Adding TypeScript to Existing React Project

Installation

First install it into the project:

npm install --save typescript @types/node @types/react @types/react-dom @types/jest

or

yarn add typescript @types/node @types/react @types/react-dom @types/jest

Next, rename any file to be a TypeScript file (e.g. src/index.js to src/index.tsx). Type errors will start to show up.

Generate tsconfig.json file

Although the React documentation says that you are not required to make a tsconfig.json file because one will be made automatically for you, that was not my experience. After doing the installation, a tsconfig.json file was not generated for me.

I had to run the following command to generate the file:

npx tsc --init

Now, you should be able to run your React project with TypeScript, if there are no TypeScript errors.

React Error: Attempted import error ‘X’ is not exported from

This error occurs when you try to import something that is not present in the specified file. When solving this error, check to make sure you are using the corresponding import and export mechanisms.

Default exports

Default exports are useful to export only a single object, function, variable. You can have only one default export per file.  

How to make a default export:

export default function Component() {
   return <h1>Hello, world</h1>
}

How to import a component with a default export:

import Component from './Component';

Notice that you do not use curly braces when importing a default export.

When importing a default export, you can use any name you want since there is only one in the file. For example:

import MyNewName from './Component';

Named import

You can have more than one named exports per file.

How to make a named export:

export function add(a, b) {
    return a + b;
}

export function subtract(a, b) {
    return a - b;
}

How to export multiple named modules at once:

export {
   add,
   subtract,
}

How to import a named export:

import { add, subtract } from './another-file';

When using named imports, the name of imported module must be the same as the name of the exported module.

You can also import both a default module and a named module on the same line, like so:

import Component, { add } from './another-file';

Testing Event Handlers in React Testing

In this short article, you will learn how to test event handlers, such as button clicks, with React Testing.

First, we will create a simple component to test:

import React from "react";

export default function ButtonWrapper({ title, ...props }) {
  return <button {...props}>{title}</button>;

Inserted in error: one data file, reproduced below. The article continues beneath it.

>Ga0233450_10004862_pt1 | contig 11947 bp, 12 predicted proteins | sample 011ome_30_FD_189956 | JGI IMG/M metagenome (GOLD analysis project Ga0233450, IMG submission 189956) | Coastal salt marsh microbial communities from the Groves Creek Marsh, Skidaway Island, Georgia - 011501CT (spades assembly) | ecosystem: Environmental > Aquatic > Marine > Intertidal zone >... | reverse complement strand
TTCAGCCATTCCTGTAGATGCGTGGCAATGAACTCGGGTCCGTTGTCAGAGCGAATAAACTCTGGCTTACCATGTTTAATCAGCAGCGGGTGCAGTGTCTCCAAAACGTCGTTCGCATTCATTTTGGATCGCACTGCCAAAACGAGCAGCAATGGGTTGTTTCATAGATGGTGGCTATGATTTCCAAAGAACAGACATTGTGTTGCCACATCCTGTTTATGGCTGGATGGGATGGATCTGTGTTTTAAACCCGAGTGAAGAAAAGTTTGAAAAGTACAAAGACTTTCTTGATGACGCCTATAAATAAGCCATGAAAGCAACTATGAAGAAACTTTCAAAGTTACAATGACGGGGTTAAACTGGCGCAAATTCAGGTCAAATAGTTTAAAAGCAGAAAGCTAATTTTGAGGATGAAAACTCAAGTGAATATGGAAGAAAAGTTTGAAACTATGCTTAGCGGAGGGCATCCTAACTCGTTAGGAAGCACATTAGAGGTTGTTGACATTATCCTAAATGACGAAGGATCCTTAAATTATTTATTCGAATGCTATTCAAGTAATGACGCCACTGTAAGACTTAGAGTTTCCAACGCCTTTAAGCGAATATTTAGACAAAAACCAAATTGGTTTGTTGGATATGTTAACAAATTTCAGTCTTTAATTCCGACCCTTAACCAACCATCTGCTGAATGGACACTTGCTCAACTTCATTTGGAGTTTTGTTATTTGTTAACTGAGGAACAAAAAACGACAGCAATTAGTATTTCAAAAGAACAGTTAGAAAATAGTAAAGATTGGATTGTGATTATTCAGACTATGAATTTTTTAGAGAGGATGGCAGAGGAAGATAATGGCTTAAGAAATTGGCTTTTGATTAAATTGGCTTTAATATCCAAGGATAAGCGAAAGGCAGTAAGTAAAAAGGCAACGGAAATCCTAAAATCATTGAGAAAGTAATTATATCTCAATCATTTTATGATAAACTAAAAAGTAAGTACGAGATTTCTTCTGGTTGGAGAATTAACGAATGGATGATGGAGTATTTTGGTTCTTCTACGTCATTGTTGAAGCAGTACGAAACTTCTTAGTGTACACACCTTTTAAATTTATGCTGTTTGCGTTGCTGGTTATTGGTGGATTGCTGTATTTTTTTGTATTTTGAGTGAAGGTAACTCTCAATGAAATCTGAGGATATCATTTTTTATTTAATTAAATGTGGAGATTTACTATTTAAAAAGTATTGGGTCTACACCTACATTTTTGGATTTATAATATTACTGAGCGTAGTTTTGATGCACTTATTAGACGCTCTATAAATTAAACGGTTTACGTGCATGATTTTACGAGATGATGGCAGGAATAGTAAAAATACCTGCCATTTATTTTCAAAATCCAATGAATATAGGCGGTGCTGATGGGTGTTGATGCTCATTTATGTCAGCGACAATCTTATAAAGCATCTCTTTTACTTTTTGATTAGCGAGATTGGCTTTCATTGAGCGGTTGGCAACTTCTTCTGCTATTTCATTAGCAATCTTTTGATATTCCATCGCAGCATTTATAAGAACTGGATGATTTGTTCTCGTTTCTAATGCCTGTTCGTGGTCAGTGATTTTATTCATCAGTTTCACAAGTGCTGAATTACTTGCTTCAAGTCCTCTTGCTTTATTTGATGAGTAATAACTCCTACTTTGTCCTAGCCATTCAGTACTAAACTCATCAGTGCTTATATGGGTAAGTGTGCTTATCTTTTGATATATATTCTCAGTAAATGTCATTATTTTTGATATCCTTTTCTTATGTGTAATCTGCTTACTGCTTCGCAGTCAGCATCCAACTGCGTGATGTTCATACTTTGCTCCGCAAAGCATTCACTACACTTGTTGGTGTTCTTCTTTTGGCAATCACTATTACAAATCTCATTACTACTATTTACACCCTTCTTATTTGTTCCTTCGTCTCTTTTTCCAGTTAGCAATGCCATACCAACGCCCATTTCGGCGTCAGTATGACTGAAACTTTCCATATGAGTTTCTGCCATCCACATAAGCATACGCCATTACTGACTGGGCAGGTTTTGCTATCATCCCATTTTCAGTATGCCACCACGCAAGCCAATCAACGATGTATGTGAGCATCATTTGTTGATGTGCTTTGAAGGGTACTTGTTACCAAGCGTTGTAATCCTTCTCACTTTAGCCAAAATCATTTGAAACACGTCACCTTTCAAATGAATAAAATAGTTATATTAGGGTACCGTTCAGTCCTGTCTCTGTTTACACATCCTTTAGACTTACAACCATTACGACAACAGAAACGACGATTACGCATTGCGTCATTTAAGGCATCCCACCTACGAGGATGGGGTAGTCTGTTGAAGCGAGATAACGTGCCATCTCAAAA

}

This ButtonWrapper component takes in a title prop and any other props and returns a standard JSX button element.

Now, create a testing file with the same name as the component file and a .test.js extension (or .test.tsx if you are using TypeScript) (i.e. ButtonWrapper.test.js)

First, import the following from React testing and import the component:

import React from "react";
import { render, screen, fireEvent } from "@testing-library/react";
import ButtonWrapper from "./ButtonWrapper";

Now, create the test and give it a name (i.e. "handles onClick")

test("handles onClick", () => {
 
})

Render the ButtonWrapper component:

render(<ButtonWrapper title={"Add"} />);

We will add an onClick property to the button and call the jest.fn() function whenever the component is clicked:

const onClick = jest.fn();
render(<ButtonWrapper onClick={onClick} title={"Add"} />);

jest.fn() is a function created by Jest which tracks how often it is called. In other words, it will keep track of how many times the button component is clicked.

Now, we will get access to the button and click it using fireEvent.click():

const buttonElement = screen.getByText("Add");
fireEvent.click(buttonElement);

fireEvent.click() simulates a click on the button element.

Next, we will write an assertion for how many times the button has been clicked. First, we will write an inaccurate assertion:

expect(onClick).toHaveBeenCalledTimes(0);

Now, we will run our test:

yarn test

This test will not pass because we know that the button was clicked once by the fireEvent call. The output should look like this:

Basically, React Testing is saying that it expected 0 calls to be made, but it received 1 call.

Now, let’s make a correct assertion:

expect(onClick).toHaveBeenCalledTimes(1);

The output should look like this:

Here is the final code:

import React from "react";
import { render, screen, fireEvent } from "@testing-library/react";
import ButtonWrapper from "./ButtonWrapper";

test("handles onClick", () => {
  const onClick = jest.fn();
  render(<ButtonWrapper onClick={onClick} title={"Add"} />);
  const buttonElement = screen.getByText("Add");
  fireEvent.click(buttonElement);
  expect(onClick).toHaveBeenCalledTimes(1);
});

Now, you can test event handlers in React Testing. Thanks for reading!